Shiploads of new money, the death of a bank manager and a curious kitchen cabinet
It was just three days after the release of a report into the possible disappearance of several millions of US dollars from shipments of newly manufactured banknotes to Liberia that the deputy director for micro-finance at the Central Bank of Liberia (CBL), Matthew Innis, was found dead in a street near his home.
According to his family, Innis had gone to work on that Saturday 2 March 2019 to investigate as yet uncovered elements of the much-published new banknotes scandal. Previously, he had openly told colleagues that he felt that two powerful politicians, Finance Minister Samuel Tweah and Minister of State for Presidential Affairs, Nathaniel McGill, -both members of ex-footballer, now president, George Weah’s, kitchen cabinet – should be arrested and charged, together with the Central Bank governor, Nathaniel Patray III.
Days before Innis’ death, the United States-based research agency Kroll, at the request of that country’s development aid institution USAID, had released a damning report that had found “discrepancies at every step of the (new banknotes shipments) process.” It had implicated an Economic Management Team headed by Finance Minister Samuel Tweah in creating “risks for misappropriation and money laundering” of “significant funds.” But Kroll had stopped short of recommending any charges. A Presidential Investigative Team appointed by president Weah, investigating the same banknotes scandal, had recommended charges, but only of individuals who were associated with the previous government of Ellen Johnson Sirleaf and no one else.
Really heavy money
The newly printed money had been ordered by the bank three years earlier, under the government of Ellen Sirleaf. It had been a bizarrely large order, of a value of around 15 billion Liberian dollars. It was the equivalent of over US$ 100 million, which was also equivalent to the amount of all the money that was already circulating in Liberia. Putting so much new money simply into the economy without strict measures to simultaneously take out old banknotes, Kroll and others noted, would very likely cause skyrocketing inflation – which it did, about which more later. Part of the later charges against Sirleaf-era’s deputy bank governor Charles Sirleaf (Ellen Sirleaf’s son) and previous governor Milton Weeks would be about a large part of the order -two thirds, 10 billion-, for which the Liberian parliament had not given approval.
But the exercise had also created many opportunities for individuals close to the money to simply pocket batches of it. One of the most salient such opportunities to do so was presented by the large variance that Kroll found between records about money amounts quoted by the printing company in Sweden, the way bills of shipping and air transport companies and the records held by the Central Bank of Liberia itself. If some documents were to be believed, the variance could have been ‘only’ US$3 million; if credence was lent to others, -for example the finding that in one shipment a packet of weighed money had been 159 kilograms heavier than the supporting documentation said it was- it could have been as much as US$12 million.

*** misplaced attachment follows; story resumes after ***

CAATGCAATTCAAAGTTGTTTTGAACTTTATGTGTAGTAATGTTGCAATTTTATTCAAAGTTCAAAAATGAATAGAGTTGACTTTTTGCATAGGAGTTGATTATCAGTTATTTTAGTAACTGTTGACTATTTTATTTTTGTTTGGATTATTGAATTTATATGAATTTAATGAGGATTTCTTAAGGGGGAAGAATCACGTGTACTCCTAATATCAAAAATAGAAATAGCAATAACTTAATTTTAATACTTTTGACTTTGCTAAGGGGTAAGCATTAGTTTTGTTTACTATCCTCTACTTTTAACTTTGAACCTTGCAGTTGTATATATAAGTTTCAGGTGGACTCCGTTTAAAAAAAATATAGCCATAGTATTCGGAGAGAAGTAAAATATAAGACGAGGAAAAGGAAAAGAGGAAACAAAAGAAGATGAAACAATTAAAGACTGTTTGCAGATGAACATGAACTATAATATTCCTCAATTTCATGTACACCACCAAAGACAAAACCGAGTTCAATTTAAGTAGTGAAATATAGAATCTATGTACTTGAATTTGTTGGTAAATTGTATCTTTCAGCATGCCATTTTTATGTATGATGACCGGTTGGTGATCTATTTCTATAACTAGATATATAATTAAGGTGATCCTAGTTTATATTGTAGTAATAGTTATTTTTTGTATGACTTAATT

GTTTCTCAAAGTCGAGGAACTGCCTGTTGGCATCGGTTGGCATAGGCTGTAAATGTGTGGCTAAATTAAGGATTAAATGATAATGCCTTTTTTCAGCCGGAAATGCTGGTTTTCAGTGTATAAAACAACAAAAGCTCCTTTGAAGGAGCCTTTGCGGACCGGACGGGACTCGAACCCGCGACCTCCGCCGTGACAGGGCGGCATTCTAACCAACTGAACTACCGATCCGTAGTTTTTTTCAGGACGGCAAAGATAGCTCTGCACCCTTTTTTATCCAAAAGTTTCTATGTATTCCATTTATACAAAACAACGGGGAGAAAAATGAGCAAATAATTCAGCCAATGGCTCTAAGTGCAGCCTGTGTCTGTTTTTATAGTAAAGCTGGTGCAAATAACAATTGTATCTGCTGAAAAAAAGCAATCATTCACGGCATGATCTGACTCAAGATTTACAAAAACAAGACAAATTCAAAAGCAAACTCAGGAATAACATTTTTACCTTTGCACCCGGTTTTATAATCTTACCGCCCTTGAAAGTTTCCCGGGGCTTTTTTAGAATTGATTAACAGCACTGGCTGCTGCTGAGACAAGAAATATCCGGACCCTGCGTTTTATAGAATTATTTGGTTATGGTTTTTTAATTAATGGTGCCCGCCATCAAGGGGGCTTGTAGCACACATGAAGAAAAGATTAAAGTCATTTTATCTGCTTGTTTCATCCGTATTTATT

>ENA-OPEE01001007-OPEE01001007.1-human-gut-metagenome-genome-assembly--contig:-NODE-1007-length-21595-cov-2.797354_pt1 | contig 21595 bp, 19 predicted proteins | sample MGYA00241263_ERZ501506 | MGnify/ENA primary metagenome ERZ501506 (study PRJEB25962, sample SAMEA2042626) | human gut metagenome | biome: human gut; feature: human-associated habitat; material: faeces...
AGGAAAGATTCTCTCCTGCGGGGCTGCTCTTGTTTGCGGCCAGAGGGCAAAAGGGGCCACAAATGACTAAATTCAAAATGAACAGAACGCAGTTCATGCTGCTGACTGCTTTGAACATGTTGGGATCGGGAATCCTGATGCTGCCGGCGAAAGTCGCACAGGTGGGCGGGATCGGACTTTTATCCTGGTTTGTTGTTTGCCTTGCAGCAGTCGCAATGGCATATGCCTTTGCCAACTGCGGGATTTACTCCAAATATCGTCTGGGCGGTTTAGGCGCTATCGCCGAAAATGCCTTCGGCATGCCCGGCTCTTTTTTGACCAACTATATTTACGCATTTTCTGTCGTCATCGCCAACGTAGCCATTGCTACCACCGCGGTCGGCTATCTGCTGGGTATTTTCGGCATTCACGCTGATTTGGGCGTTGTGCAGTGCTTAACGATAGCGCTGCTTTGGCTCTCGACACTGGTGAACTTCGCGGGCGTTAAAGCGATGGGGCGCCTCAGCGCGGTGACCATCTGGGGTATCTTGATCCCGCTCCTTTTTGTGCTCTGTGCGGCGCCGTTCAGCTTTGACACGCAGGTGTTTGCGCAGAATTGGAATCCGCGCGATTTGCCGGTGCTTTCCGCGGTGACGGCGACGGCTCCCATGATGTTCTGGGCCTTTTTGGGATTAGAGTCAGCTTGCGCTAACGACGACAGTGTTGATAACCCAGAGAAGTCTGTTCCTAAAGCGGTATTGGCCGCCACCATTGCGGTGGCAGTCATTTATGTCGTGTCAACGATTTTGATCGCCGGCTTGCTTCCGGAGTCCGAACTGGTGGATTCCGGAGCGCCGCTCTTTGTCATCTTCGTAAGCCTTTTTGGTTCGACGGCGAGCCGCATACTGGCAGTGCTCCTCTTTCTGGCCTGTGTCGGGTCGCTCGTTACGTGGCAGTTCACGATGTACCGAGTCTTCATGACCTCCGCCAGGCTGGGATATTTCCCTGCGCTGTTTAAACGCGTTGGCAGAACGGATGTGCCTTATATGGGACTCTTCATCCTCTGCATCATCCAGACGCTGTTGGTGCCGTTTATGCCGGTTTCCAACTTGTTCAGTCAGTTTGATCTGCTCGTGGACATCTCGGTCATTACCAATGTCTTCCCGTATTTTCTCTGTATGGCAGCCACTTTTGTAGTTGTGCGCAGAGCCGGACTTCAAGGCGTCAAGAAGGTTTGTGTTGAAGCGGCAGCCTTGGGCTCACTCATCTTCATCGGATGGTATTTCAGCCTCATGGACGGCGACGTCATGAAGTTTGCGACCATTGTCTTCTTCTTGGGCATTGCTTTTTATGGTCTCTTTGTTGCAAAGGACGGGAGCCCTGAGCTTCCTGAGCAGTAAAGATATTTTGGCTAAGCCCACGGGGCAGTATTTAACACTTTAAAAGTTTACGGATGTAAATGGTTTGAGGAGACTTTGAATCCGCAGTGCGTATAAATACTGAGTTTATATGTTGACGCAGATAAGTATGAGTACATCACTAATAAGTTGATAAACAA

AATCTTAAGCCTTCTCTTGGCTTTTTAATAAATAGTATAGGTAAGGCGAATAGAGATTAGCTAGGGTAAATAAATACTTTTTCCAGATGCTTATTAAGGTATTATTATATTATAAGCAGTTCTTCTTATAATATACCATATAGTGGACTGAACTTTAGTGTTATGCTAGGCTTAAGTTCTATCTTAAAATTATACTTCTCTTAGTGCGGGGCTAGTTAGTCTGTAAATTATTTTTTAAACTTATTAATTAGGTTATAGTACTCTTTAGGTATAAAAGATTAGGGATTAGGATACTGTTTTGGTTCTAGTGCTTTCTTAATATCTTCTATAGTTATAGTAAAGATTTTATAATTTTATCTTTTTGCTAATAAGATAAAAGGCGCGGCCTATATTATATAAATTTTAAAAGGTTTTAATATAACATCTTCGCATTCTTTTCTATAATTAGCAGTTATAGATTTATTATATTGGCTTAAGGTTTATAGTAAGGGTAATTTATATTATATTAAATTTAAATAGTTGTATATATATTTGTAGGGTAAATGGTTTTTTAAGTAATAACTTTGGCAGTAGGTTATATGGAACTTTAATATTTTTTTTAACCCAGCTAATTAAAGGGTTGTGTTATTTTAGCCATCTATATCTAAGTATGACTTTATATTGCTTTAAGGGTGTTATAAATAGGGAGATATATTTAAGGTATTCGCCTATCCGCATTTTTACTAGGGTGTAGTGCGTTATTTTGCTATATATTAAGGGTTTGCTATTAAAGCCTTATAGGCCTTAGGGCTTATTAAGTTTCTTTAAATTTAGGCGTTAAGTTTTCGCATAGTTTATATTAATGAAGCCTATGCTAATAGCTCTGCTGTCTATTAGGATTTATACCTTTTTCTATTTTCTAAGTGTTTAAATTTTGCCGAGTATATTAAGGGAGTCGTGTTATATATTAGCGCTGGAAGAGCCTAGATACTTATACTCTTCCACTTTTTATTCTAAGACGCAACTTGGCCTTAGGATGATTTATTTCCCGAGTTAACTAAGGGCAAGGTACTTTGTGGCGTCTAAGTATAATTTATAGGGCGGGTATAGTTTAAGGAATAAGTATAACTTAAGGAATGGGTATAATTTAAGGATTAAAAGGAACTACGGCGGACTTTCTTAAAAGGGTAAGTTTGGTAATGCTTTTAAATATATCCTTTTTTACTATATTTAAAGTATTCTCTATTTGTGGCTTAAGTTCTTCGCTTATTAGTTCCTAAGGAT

If it was not certain how much money there was to begin with, it would also be almost impossible to ever find out if someone, or several someones, had left the bank with parts of it. At two points in the paragraphs about the variances, Kroll would dryly write that “this discrepancy merits further understanding.”
Parliamentarians said they had received new banknotes for their election campaigns
The investigations started in October 2018, months after media reports in Liberia, in August 2018, had published rumours about an entire ship, loaded with the full order of new banknotes, that was said to have disappeared. These rumours turned out to be false. There had not been one ship with all the money in it; there had been regular shipments with loads of money over the past two years. Finance Minister Samuel Tweah and the bank authorities assured the public that all the money had arrived and was in the bank.
Nevertheless, it was these rumours that had prompted the two investigations, from Kroll and the Presidency itself. Part of the reason for that was that anonymous parliamentarians had told a local newspaper that they had been given batches of new banknotes at the time of shipments in late 2017 to ‘help fund election campaigns.’ These were in full swing at the time and would lead to Weah’s election and inauguration in January 2018. It had also been noted that both competing political parties, the Unity Party of Sirleaf and Weah’s Congress for Democratic Change (CDC), had access to unusually plenty funds. “I was there at the time of the campaign in 2017,” says George Solo, former CDC secretary general and former close associate of President Weah. “It was awash with money. I was surprised at all the funds we seemed to have.”